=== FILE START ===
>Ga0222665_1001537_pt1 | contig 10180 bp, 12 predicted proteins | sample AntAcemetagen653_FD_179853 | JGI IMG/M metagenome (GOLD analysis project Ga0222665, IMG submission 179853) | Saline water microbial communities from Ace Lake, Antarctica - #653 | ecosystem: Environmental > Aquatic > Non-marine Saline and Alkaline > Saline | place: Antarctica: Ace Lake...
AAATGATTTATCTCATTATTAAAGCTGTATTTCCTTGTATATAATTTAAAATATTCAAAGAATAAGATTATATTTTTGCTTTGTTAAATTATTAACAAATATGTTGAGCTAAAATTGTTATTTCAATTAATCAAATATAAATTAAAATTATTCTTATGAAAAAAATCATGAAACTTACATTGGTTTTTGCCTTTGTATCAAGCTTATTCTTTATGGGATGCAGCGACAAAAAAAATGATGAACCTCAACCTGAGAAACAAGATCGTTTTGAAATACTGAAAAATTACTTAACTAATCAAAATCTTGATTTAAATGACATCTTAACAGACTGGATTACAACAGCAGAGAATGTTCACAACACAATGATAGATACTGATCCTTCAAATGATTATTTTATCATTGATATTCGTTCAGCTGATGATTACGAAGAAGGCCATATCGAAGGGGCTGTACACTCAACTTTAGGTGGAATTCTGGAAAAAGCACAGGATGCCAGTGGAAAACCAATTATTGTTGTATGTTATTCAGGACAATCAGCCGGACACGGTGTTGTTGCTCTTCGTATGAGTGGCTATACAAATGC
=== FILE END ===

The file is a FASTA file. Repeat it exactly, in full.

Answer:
>Ga0222665_1001537_pt1 | contig 10180 bp, 12 predicted proteins | sample AntAcemetagen653_FD_179853 | JGI IMG/M metagenome (GOLD analysis project Ga0222665, IMG submission 179853) | Saline water microbial communities from Ace Lake, Antarctica - #653 | ecosystem: Environmental > Aquatic > Non-marine Saline and Alkaline > Saline | place: Antarctica: Ace Lake...
AAATGATTTATCTCATTATTAAAGCTGTATTTCCTTGTATATAATTTAAAATATTCAAAGAATAAGATTATATTTTTGCTTTGTTAAATTATTAACAAATATGTTGAGCTAAAATTGTTATTTCAATTAATCAAATATAAATTAAAATTATTCTTATGAAAAAAATCATGAAACTTACATTGGTTTTTGCCTTTGTATCAAGCTTATTCTTTATGGGATGCAGCGACAAAAAAAATGATGAACCTCAACCTGAGAAACAAGATCGTTTTGAAATACTGAAAAATTACTTAACTAATCAAAATCTTGATTTAAATGACATCTTAACAGACTGGATTACAACAGCAGAGAATGTTCACAACACAATGATAGATACTGATCCTTCAAATGATTATTTTATCATTGATATTCGTTCAGCTGATGATTACGAAGAAGGCCATATCGAAGGGGCTGTACACTCAACTTTAGGTGGAATTCTGGAAAAAGCACAGGATGCCAGTGGAAAACCAATTATTGTTGTATGTTATTCAGGACAATCAGCCGGACACGGTGTTGTTGCTCTTCGTATGAGTGGCTATACAAATGC